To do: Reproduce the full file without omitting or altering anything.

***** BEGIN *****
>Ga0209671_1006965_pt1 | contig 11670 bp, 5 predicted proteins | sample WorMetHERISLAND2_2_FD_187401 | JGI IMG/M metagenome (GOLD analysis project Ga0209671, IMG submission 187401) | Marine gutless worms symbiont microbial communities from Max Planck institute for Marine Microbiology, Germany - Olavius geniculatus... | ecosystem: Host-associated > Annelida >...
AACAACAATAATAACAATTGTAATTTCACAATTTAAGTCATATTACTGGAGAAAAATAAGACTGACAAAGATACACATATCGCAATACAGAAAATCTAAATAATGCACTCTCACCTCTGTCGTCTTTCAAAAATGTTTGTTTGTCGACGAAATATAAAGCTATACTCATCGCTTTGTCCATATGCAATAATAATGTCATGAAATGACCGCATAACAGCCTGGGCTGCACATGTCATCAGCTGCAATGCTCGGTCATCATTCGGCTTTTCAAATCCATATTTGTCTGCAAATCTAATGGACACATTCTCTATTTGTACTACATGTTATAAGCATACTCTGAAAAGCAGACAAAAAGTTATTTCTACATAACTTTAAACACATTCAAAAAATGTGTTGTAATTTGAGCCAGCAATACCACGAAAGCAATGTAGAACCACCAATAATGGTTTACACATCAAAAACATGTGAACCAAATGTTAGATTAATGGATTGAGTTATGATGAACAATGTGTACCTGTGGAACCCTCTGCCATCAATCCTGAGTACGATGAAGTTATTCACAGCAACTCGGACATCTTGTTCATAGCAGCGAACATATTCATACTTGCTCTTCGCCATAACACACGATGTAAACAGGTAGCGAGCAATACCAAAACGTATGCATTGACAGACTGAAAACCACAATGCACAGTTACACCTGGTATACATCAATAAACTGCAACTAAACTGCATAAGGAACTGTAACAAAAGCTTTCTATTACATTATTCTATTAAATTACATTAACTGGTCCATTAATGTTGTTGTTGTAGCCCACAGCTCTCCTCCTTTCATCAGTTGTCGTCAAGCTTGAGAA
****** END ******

>Ga0209671_1006965_pt1 | contig 11670 bp, 5 predicted proteins | sample WorMetHERISLAND2_2_FD_187401 | JGI IMG/M metagenome (GOLD analysis project Ga0209671, IMG submission 187401) | Marine gutless worms symbiont microbial communities from Max Planck institute for Marine Microbiology, Germany - Olavius geniculatus... | ecosystem: Host-associated > Annelida >...
AACAACAATAATAACAATTGTAATTTCACAATTTAAGTCATATTACTGGAGAAAAATAAGACTGACAAAGATACACATATCGCAATACAGAAAATCTAAATAATGCACTCTCACCTCTGTCGTCTTTCAAAAATGTTTGTTTGTCGACGAAATATAAAGCTATACTCATCGCTTTGTCCATATGCAATAATAATGTCATGAAATGACCGCATAACAGCCTGGGCTGCACATGTCATCAGCTGCAATGCTCGGTCATCATTCGGCTTTTCAAATCCATATTTGTCTGCAAATCTAATGGACACATTCTCTATTTGTACTACATGTTATAAGCATACTCTGAAAAGCAGACAAAAAGTTATTTCTACATAACTTTAAACACATTCAAAAAATGTGTTGTAATTTGAGCCAGCAATACCACGAAAGCAATGTAGAACCACCAATAATGGTTTACACATCAAAAACATGTGAACCAAATGTTAGATTAATGGATTGAGTTATGATGAACAATGTGTACCTGTGGAACCCTCTGCCATCAATCCTGAGTACGATGAAGTTATTCACAGCAACTCGGACATCTTGTTCATAGCAGCGAACATATTCATACTTGCTCTTCGCCATAACACACGATGTAAACAGGTAGCGAGCAATACCAAAACGTATGCATTGACAGACTGAAAACCACAATGCACAGTTACACCTGGTATACATCAATAAACTGCAACTAAACTGCATAAGGAACTGTAACAAAAGCTTTCTATTACATTATTCTATTAAATTACATTAACTGGTCCATTAATGTTGTTGTTGTAGCCCACAGCTCTCCTCCTTTCATCAGTTGTCGTCAAGCTTGAGAA